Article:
In my last column for The Drum, I talked about how you had to live and breath your company values for them to be effective and meaningful. It’s a real bugbear of mine when CEOs’, Founders and MD’s blithely ignore the values they proudly place on their walls and websites.
We live in social media driven world in which bad news travels instantaneously and bad reputations become hard to shake. An organisation’s culture needs to be both transparent and directly tied to its employment brand. We’ve worked with some great companies who have taken the time to consciously cultivate and manage their culture, and have worked hard to turn it into a competitive advantage in the marketplace. And that’s a very important point. Recruiting staff is a competitive process at the moment with the very best candidates being a hugely sought after commodity.
Some companies understand this much more than others. Have you ever wondered why certain companies make those amazing hires, have a great management team, are always leading the way in their marketplace and generate consistent growth, while others always seem to be reinventing themselves and have a high staff turnover? That’s because the best companies really understand their culture, where it comes from and how important is to live and breath it from the CEO to the shop floor
This can be very evident when it comes to recruiting staff. I’m always amazed and frankly disappointed when we take a brief from a company when they don’t talk about their values and how that will help them and us select the right candidate.
We’ve all worked somewhere when the management hired completely the wrong person, someone who caused disruption, division and disaffection with the existing staff. They might have had a great CV and track record at other companies with differing values to yours but couldn’t or wouldn’t adapt to your way of working.
So to help avoid hiring the wrong person, I’ve come up with this six stage process we recommend using to ensure hiring the right sort of candidate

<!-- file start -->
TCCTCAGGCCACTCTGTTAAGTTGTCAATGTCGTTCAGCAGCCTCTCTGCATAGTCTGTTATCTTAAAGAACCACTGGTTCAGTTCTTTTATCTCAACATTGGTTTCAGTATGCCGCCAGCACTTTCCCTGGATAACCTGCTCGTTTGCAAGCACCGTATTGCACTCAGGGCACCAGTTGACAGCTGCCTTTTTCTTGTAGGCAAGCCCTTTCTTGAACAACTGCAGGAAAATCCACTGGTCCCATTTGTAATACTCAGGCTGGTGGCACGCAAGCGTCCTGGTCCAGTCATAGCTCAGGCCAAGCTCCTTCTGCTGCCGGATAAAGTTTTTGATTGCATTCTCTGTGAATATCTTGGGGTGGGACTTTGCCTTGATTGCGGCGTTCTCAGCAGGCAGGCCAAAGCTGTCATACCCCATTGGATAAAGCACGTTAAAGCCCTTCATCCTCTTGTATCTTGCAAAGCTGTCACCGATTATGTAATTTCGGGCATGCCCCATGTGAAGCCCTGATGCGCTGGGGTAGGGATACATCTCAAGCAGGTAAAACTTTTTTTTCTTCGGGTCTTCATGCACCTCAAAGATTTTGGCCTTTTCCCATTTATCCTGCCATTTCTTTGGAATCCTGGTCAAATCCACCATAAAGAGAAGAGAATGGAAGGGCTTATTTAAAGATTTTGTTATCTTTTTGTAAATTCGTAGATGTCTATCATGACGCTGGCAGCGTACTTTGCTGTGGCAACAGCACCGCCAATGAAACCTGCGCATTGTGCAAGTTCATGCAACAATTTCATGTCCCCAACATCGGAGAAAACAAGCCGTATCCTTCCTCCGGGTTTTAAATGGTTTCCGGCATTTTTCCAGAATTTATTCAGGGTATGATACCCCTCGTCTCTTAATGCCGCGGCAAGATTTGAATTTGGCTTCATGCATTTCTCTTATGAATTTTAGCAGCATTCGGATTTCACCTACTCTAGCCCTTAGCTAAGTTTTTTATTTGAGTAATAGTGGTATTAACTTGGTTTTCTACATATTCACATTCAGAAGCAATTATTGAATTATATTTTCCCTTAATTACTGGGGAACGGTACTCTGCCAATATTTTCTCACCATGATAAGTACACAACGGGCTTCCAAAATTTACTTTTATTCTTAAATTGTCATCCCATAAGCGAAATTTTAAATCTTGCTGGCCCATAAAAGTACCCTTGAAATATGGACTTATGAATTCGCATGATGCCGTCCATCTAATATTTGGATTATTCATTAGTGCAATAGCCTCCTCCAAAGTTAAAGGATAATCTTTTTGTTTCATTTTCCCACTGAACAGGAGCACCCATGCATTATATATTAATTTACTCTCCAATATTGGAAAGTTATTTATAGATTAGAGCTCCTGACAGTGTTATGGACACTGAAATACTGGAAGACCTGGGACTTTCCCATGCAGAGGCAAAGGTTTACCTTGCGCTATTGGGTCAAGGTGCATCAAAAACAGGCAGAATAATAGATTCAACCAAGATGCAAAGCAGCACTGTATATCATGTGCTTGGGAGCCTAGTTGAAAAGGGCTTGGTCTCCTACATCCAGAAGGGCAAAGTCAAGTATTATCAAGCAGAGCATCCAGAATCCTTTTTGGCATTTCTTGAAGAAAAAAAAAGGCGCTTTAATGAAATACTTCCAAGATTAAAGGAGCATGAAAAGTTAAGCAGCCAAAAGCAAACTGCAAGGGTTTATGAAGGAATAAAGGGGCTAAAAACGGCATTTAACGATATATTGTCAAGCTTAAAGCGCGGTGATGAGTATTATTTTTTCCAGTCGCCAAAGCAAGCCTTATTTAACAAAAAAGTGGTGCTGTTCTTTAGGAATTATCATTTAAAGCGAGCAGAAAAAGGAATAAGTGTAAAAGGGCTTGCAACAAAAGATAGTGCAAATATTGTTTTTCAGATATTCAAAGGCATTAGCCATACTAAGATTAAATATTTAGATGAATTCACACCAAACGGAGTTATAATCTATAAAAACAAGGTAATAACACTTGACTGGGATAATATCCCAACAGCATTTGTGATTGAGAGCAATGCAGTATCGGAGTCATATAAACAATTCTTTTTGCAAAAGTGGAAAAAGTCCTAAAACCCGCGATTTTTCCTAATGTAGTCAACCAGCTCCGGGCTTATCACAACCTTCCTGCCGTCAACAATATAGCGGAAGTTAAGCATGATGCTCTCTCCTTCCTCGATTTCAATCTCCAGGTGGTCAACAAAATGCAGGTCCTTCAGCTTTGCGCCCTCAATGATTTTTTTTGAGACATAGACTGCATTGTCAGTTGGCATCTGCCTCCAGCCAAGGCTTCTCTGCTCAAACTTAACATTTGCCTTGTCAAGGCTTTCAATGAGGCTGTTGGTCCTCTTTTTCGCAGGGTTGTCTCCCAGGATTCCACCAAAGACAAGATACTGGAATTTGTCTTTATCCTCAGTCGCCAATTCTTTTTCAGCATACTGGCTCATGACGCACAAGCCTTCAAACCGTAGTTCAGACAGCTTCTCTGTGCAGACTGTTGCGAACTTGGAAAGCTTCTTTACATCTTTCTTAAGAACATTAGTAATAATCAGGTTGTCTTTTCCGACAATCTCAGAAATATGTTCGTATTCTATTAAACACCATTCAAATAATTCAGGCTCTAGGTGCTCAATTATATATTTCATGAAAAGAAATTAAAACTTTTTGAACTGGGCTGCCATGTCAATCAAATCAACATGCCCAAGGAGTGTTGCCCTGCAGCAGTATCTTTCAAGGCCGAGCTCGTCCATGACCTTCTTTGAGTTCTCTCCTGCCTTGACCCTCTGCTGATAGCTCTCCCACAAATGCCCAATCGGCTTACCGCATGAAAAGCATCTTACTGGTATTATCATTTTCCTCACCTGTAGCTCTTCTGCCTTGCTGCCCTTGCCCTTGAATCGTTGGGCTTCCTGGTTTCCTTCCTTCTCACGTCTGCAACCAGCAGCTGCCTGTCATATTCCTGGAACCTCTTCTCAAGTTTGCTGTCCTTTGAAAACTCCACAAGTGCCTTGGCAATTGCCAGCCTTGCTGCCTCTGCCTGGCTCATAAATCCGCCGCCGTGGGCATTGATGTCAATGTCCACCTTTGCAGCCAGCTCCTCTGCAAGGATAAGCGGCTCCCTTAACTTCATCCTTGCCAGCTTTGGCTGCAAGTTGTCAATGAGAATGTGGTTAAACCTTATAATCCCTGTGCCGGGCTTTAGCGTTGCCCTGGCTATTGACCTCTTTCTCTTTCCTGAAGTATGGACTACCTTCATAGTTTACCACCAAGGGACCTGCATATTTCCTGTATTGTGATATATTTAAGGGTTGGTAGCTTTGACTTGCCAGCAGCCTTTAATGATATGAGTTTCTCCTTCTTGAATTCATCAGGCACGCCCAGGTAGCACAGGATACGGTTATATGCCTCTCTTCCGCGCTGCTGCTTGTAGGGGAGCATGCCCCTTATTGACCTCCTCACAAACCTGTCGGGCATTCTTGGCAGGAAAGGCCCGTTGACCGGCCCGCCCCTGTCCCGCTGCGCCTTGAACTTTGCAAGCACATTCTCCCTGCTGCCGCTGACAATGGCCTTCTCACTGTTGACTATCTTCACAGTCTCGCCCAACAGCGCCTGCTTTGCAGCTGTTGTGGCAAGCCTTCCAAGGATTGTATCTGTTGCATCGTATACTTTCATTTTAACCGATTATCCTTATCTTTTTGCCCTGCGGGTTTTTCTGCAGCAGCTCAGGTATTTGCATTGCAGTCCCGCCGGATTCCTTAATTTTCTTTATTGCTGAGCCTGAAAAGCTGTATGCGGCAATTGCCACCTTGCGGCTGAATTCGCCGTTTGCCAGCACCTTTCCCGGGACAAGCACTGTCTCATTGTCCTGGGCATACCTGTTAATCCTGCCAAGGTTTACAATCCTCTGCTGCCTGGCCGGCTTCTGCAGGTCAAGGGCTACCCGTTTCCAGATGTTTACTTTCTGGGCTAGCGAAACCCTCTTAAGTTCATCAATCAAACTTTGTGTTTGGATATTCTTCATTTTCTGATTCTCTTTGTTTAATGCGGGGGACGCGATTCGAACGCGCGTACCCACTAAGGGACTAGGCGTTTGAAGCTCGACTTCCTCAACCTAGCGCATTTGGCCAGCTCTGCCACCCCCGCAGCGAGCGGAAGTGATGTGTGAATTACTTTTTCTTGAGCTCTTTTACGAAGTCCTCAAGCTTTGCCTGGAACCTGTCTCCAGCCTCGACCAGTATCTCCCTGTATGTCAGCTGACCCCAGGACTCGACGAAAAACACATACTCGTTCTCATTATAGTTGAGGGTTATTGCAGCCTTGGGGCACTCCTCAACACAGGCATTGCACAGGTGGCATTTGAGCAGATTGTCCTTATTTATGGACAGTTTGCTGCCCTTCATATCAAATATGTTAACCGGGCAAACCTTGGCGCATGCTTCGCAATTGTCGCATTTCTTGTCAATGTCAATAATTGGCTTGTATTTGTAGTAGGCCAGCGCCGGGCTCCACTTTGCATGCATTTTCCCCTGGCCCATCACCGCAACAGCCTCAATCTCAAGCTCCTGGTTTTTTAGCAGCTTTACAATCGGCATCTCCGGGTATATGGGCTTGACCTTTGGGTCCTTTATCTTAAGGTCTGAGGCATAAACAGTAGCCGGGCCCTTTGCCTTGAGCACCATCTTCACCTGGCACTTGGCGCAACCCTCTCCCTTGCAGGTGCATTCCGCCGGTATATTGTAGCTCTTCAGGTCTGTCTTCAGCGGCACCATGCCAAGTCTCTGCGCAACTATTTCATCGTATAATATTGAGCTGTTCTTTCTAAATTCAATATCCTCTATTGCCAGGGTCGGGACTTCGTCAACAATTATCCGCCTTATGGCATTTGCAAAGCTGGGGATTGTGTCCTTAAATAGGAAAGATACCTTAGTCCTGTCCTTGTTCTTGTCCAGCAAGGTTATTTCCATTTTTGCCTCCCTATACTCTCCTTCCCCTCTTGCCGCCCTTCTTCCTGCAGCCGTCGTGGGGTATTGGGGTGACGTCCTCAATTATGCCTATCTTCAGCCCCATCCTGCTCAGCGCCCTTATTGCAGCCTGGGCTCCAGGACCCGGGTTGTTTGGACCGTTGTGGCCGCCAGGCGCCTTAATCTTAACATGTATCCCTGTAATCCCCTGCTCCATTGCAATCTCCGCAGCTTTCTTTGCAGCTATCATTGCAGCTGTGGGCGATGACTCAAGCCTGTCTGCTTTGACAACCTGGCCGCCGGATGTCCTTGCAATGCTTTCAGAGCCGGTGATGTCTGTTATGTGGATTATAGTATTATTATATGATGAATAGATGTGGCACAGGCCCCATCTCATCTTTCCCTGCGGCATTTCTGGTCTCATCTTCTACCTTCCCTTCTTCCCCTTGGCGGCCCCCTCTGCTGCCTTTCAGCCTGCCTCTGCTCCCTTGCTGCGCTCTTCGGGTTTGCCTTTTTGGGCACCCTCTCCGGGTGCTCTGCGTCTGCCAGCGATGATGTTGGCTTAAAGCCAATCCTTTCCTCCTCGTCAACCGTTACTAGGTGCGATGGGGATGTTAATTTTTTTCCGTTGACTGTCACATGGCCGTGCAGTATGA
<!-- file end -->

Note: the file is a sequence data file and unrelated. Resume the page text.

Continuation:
Stage one - Identification. What values are we looking for? Understand your values and how they work in the team you are recruiting for. Whilst companies work to shared values, the nuances will be different from say the commercial team to the legal team.
Stage two - Elimination. Take the time to understand what sort of person will definitely not work well in your environment. You should ask the team what they think and also recruiters need to engage with the senior management team at this point. Past experience is often the best guide to future success.
Stage three - Dissemination. Make sure every single person involved in the hiring process knows exactly the sort of person you want and especially the values you are recruiting to.This needs to include all hiring and interviewing managers and it's very important to involve the recruiters and consultancies you might be using.
Stage four - Interrogation. Make sure your interview questions reflect the values you are looking for. Work with your recruiter on designing the questions to ensure that you get the right information and give the candidates the best chance to be able to show you that they fit.
Stage Five - Investigation. Be sure to take references, talk discretely to your network about anybody you are thinking of hiring.
Stage Six. Reflection .Don't hire on the spur of the moment. It is always worth taking the time to think through the process. A day's extra thought can save months of pain.
Remember your culture and values are only as strong as you and your team's belief in them and your strength in applying them. Stay strong as it will be worth it.